Saturday, January 17, 2009

Looney Tunes: Spotlight Collection Volume 2

In this particular installment, we're treated to 30 cartoons. These cartoons are also featured on the more in-depth Golden Collection, Volume Two.

As with all of my DVD commentaries, it will include spoilers...so if you don't want to know much about the cartoons and their punch-lines and sight-gags prior to watching for yourselves, then this blog site isn't for you.

The first DVD in the collection is almost entirely Tweety and Sylvester. "Bad Ol' Putty Tat", "All A-Bird!", and "Room and Bird" are laugh out loud with their visual humor. Friz Freleng, the director of the Tweety and Sylvester cartoons, put his cartoons together timed to music. His cartoons often featured musical accompaniment to almost every action. Sylvester stomping around on the floor would be accentuated musically...his climbing a set of stairs or a ladder...you'd hear the "da da da da da da" music as he's walking...the higher he gets on the steps the higher the musical notes become. "Room and Bird" is a stand-out for me...it's about a wacky hotel who has a NO PETS ALLOWED policy so Granny sneaks in Tweety while another older woman sneaks in Sylvester. There is also a dog that figures into the mix...all the animals have to keep their presence a secret...so, whenever the landlord is making his rounds they have to hide. The landlord is over-the-top...pounding on doors of suspected guests with animals. "Open up!! Open up that door!!! Open up I said!!!". Later, the landlord has all that he can stand and he makes a broadcast on the loud speaker about if anyone has pets in this building, they're to be removed and the pay-off comes with an entire zoo of animals running out of the hotel. In "All A-Bird!", the familiar crew of Tweety and company are on a train ride where the conductor looks after Tweety as his owner has dropped him off at the depot. The conductor assures the woman no harm will come to the bird...later, Sylvester tries to grab Tweety and the conductor interrupts and becomes a protector...warning Sylvester to behave because he'll have his eyes on him. "And remember, CAT, no tricks!!". Figuring into the mix is Hector the bulldog...in a cage in the same car as Tweety and Sylvester...one of the memorable scenes is the train going up and down a hill...slamming Sylvester's crate into the dog's...which causes the dog to punch Sylvester in the face each time.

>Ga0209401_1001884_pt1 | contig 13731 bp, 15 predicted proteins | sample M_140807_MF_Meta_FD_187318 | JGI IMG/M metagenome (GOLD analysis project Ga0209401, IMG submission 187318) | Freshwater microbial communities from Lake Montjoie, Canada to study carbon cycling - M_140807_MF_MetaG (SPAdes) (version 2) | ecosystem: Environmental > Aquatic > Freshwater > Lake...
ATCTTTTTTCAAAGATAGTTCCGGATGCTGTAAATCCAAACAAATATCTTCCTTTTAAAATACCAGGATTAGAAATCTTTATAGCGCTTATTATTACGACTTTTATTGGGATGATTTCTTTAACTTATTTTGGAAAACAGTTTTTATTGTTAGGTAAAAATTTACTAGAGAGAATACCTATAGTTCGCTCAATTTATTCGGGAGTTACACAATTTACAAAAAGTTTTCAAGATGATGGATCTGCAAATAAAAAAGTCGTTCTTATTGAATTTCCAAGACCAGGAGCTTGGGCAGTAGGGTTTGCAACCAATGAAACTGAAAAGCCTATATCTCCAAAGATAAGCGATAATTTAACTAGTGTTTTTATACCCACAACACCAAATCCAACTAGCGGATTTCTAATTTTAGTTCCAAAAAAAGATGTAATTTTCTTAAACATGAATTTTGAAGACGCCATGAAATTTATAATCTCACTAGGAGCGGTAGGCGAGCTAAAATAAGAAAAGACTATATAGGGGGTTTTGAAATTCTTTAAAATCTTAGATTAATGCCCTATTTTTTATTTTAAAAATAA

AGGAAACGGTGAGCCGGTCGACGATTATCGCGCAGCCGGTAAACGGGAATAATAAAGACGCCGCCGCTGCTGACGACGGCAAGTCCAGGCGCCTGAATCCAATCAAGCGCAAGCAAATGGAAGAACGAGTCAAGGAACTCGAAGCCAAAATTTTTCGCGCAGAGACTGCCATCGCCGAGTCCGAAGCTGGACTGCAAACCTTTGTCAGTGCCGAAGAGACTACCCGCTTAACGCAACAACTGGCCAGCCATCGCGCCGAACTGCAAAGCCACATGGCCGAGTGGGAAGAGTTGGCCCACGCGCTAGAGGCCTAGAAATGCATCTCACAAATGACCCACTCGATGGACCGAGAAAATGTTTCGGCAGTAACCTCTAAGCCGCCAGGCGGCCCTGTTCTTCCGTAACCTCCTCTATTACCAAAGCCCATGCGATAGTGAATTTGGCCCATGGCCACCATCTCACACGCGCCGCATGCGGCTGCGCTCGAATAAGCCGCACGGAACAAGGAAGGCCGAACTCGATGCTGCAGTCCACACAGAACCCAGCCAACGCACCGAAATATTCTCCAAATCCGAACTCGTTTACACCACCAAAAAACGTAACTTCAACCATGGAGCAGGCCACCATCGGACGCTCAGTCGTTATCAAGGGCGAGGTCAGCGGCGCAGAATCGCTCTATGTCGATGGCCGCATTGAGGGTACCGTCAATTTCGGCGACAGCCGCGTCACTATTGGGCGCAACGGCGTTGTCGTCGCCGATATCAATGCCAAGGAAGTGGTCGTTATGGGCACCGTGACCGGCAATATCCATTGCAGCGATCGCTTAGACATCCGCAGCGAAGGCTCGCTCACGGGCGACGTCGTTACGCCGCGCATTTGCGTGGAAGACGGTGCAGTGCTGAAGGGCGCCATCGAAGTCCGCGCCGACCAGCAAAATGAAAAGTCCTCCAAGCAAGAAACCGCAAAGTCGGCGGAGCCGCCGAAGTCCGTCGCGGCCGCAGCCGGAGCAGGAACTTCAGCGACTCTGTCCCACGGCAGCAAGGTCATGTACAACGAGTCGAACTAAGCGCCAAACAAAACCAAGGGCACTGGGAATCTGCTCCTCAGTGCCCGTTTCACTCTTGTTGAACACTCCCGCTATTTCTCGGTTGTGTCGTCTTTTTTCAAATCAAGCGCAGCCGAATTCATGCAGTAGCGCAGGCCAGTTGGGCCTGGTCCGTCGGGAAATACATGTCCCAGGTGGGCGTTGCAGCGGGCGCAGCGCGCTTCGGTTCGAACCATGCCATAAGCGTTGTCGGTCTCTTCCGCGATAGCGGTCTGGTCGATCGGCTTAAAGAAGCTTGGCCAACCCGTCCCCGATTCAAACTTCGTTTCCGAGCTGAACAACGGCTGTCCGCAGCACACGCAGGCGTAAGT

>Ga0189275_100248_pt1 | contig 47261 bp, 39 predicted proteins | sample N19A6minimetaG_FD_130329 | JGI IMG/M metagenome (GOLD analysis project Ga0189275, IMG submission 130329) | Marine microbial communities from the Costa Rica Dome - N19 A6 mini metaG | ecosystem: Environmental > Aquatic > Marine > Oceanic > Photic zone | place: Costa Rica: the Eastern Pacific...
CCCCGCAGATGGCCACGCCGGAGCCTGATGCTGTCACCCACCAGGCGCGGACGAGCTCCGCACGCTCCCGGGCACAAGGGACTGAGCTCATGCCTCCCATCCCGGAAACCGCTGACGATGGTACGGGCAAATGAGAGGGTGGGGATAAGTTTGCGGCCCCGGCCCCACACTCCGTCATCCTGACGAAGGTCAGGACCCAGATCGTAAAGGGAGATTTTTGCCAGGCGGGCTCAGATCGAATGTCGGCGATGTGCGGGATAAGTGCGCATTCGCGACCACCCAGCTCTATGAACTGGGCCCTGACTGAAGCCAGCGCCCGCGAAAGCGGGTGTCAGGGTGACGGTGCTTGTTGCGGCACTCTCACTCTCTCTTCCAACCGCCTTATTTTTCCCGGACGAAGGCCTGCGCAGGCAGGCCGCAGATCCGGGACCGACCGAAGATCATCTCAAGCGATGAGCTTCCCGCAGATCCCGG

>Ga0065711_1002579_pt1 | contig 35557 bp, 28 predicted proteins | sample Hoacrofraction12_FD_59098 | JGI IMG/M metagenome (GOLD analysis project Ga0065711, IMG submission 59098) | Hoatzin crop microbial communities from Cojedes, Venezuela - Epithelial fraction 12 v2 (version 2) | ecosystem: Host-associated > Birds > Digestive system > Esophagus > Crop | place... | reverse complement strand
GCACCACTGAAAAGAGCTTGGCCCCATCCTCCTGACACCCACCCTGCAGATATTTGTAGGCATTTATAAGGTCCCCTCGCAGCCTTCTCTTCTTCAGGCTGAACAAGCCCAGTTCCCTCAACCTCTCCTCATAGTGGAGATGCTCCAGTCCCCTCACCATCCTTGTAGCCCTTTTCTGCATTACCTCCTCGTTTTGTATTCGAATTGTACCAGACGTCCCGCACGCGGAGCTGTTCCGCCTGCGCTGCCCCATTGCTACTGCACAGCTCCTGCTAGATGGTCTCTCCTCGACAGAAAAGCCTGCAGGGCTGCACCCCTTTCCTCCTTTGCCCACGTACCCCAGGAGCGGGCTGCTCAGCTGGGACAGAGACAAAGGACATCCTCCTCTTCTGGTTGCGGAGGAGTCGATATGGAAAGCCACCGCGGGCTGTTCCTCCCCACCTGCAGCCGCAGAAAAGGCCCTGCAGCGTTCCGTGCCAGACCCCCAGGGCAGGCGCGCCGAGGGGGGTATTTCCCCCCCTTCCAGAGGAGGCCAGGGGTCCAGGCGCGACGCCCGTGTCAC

The collection also contains "Tweety Pie", the cartoon that paired the two together for the first time. In the cartoon Tweety is being tormented by the cat...whose called Thomas, instead of Sylvester...but this is only a minor difference as the character is the same. "THOMAS!! YOU BRUTE!!!" is the cry of the owner each time she notices that the cat has harmed the bird. Sylvester and Porky Pig are depicted in "Kitty Kornered", a cartoon about a pack of cats who taunt and torment Porky, spoofing the WAR OF THE WORLDS panic about martians invading Earth. The cat isn't called Sylvester but he has the same speech pattern. In a departure of sorts, "Old Glory" is featured here. This was a cartoon made to promote patriotism. Porky Pig doesn't understand the importance of the Pledge of Allegiance and so in a dream he's taken back through time, via Uncle Sam. It appears between "The Great Piggy Bank Robbery" and "Baby Bottleneck"...which sort of looks out of place sandwiched between two zany cartoons like that.

Bob Clampett created the Tweety character but Friz took over the character and added yellow "feathers" on him...actually, the character was painted yellow over censors objections to the bird looking naked without them.

"Snow Business" is about a blizzard hitting a rural area. Granny is stranded while Tweety and Sylvester are up in a cabin. The two start to get hungry...Tweety says there's nothing to worry about because the cabinets are loaded with bird seed. Sylvester hollers about not having cat food. Innocently, Tweety asks the cat what they eat. Sylvester names off a list of items...but becomes quiet realizing that birds is a food cat's love. So, the rest of the cartoon is Sylvester attempting to eat Tweety for supper. Later, Granny makes her way to the cabin with the news that she's brought food...but the cruel irony is she's brought more bird seed.

"Gift Wrapped" is a funny cartoon about Christmas. Granny gets Tweety as a Christmas gift...Sylvester notices this and before she wakes up to open gifts, Sylvester switches the bird with a rubber mouse. Granny notices the mistake and walks in to get her real gift...only to see Sylvester laying back like he's stuffed...coughing up feathers. Granny freaks out and demands: 'DROP HIM!! DROP HIM!!" as she literally pounds the bird out of Sylvester's stomach. The dog gets into the action later...he pounces on Sylvester and swallows him whole...after Sylvester had swallowed Tweety whole. So, Granny freaks out again and pounds on the dog who coughs up Sylvester...then she pounds on Sylvester who coughs up Tweety. 'DROP HIM!! OPEN YOUR MOUTH!!! DROP HIM!!!'.